HIV organisation ACON is continuing efforts to promote HIV prevention among gay, bisexual, and queer men from Asian cultural backgrounds in New South Wales with a new campaign video featuring some of Asia’s most popular social media identities.
The new video aims to raise awareness of the HIV prevention drug PrEP.
It features Fufu and Josh, otherwise known on social media as FJ234, who have over 350,000 YouTube subscribers.
They appear alongside leading sexual health expert Dr Stephane Wen-Wei Ku, who has been actively involved in rolling out PrEP in Asia.
ACON CEO Nicolas Parkhill said that the campaign will play a crucial role in helping to raise awareness of the highly effective HIV prevention drug among Mandarin-speaking gay communities.
“Raising awareness of PrEP, which is an extremely effective strategy for preventing HIV transmission, is fundamental to our efforts in eliminating the virus in New South Wales,” said Parkhill.
“As we continue to observe declines in HIV transmissions, unfortunately we are still not seeing similar declines among gay men born overseas, particularly those from Mandarin-speaking Asian backgrounds.
“We know that men in our communities from Mandarin-speaking Asian backgrounds continue to encounter barriers to appropriate HIV prevention messaging, such as language and culture.”
PrEP has had an enormous impact on the rates of HIV transmission in Australia since it was first made available in 2016 through various state-based trials, and later in 2018 when it was listed on the national Pharmaceutical Benefits Scheme.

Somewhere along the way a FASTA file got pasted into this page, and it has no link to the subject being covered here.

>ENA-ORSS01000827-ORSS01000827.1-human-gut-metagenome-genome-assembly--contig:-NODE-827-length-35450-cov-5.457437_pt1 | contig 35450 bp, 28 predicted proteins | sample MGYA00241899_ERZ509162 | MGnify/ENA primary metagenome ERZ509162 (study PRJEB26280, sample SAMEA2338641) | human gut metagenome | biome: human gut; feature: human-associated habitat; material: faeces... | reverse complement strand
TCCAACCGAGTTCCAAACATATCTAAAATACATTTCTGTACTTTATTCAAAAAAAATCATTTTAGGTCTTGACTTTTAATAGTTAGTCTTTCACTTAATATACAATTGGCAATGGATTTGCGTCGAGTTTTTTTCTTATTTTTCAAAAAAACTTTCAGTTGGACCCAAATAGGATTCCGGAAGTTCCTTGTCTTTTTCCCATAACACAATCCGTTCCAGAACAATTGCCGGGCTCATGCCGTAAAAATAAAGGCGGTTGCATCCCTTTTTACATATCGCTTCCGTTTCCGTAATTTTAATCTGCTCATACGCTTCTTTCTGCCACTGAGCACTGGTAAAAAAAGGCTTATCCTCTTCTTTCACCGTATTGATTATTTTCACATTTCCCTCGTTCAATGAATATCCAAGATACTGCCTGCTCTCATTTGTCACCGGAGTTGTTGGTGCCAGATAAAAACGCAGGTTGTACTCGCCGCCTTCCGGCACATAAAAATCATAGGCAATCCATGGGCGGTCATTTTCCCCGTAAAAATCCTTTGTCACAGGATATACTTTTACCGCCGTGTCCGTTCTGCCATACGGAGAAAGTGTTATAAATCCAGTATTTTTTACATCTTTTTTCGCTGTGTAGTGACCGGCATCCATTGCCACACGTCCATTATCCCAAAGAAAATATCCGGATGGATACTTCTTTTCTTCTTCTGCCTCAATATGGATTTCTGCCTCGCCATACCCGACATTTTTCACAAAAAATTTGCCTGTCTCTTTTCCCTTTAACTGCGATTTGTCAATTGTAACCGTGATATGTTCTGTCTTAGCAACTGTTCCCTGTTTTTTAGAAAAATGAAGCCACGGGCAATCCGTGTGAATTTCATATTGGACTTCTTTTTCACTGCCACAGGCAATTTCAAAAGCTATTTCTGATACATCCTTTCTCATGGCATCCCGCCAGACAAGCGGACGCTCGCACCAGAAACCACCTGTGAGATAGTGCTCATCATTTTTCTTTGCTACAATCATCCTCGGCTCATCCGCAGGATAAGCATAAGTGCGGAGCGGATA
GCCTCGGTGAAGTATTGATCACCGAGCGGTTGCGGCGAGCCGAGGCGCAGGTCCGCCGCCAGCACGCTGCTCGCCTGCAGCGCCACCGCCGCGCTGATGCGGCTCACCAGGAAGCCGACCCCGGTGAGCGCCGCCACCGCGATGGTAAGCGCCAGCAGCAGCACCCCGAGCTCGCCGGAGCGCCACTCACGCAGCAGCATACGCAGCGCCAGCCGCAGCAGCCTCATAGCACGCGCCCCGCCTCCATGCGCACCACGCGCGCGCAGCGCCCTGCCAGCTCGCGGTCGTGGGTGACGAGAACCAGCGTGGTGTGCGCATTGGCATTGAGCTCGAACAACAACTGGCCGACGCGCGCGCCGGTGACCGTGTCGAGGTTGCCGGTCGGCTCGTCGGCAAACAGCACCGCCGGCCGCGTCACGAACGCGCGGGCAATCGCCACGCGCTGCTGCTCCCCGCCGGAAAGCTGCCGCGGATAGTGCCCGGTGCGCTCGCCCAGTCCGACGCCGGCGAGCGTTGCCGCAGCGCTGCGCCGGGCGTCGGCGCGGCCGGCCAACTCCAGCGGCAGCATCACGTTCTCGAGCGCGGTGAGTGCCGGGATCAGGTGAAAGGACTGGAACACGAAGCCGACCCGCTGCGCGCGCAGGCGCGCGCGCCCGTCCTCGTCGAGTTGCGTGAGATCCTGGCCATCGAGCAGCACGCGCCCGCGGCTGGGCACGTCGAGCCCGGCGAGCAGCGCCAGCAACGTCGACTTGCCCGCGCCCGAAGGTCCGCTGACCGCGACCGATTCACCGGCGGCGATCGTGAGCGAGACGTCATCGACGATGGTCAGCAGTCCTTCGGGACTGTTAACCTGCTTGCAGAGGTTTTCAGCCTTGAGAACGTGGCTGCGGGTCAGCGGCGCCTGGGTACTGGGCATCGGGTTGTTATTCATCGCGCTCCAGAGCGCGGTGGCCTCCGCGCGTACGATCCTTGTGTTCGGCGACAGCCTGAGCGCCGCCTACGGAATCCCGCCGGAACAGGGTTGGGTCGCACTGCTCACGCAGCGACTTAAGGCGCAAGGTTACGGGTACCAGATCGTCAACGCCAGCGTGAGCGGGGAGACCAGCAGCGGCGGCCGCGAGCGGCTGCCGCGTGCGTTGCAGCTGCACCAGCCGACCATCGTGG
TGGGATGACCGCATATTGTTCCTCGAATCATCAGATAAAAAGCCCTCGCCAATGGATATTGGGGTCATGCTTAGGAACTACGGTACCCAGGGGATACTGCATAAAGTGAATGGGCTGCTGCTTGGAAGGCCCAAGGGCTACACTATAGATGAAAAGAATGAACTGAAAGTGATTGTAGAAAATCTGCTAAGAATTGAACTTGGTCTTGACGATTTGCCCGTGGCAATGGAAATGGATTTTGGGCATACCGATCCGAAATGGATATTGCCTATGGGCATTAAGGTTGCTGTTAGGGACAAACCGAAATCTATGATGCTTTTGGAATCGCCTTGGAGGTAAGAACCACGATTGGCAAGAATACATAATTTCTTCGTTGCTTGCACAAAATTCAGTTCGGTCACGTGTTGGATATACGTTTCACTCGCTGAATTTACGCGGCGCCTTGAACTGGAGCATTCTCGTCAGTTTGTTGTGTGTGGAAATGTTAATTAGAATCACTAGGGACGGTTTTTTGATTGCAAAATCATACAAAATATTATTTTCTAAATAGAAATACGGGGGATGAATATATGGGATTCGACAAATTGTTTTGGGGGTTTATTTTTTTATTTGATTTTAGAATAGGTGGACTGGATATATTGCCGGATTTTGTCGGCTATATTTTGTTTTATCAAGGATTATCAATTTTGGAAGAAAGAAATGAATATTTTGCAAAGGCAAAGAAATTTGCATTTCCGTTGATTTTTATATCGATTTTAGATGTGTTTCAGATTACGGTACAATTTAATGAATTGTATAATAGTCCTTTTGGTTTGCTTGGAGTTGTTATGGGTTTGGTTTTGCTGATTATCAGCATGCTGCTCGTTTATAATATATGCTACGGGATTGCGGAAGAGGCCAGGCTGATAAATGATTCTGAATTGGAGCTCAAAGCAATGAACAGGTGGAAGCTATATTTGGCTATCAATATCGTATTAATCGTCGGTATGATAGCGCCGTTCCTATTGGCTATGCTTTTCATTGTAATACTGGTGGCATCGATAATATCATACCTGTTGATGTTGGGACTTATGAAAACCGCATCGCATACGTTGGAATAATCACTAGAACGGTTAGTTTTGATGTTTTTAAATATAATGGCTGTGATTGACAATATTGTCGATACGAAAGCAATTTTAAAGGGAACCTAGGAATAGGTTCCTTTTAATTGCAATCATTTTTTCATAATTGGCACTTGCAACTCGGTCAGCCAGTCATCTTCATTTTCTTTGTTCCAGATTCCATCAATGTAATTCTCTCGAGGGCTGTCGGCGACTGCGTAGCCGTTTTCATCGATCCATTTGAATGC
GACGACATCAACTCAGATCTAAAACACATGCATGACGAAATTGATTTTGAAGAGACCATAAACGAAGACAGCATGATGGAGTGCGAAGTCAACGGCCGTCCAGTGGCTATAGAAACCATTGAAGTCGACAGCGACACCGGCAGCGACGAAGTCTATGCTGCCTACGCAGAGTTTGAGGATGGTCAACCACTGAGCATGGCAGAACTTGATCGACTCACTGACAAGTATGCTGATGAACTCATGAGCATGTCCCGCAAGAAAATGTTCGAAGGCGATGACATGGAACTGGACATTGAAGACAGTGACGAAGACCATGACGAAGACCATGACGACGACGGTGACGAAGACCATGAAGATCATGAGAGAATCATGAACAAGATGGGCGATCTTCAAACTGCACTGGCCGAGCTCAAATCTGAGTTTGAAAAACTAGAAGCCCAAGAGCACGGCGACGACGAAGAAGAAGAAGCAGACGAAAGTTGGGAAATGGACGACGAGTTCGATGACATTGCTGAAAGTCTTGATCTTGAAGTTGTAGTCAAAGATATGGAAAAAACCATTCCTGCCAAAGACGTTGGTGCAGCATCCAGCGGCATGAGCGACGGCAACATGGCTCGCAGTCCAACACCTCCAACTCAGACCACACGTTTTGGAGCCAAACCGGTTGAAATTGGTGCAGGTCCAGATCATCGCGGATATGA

“It is now the most commonly used HIV prevention strategy for gay men, but if we are to realise its full potential in reducing HIV transmission in New South Wales, we need to break down barriers and ensure that PrEP is easily accessible to all men in our communities,” said Parkhill.
The campaign video has been produced in partnership between ACON and sexual health organisation Hotline, based in Taiwan.
Developed in Mandarin with the community in Taiwan, it addresses frequently asked questions about PreP, with answers based on the experiences of Mandarin-speaking men in Australia.
“In Asian cultures, many people are afraid of negotiating sex because they don’t want to feel embarrassed,” said Josh and Fufu.
“PrEP is a good tool to protect yourself even if you are not ready to talk about sex with your sex partner.
“We could all have a great sex life without worrying about HIV.”
Parkhill thanked everyone in communities across New South Wales for demonstrating their commitment to ending HIV by taking action such as regular testing and using HIV prevention methods such as PrEP, condoms, and undetectable viral load.
“Collaboration is key to improving awareness of PrEP, and we are extremely grateful to Fufu, Josh, Dr Ku, and Hotline for taking part in our campaign,” said Parkhill.
“By working with them, we hope the video will be able to help educate Mandarin-speaking communities about a range of questions relating to PrEP, such as how effective it is, how easy it is to get, and different ways that PrEP can be taken.
“It’s now easier than ever for everyone to play a role in preventing HIV, getting tested, and taking control of your own sexual health.”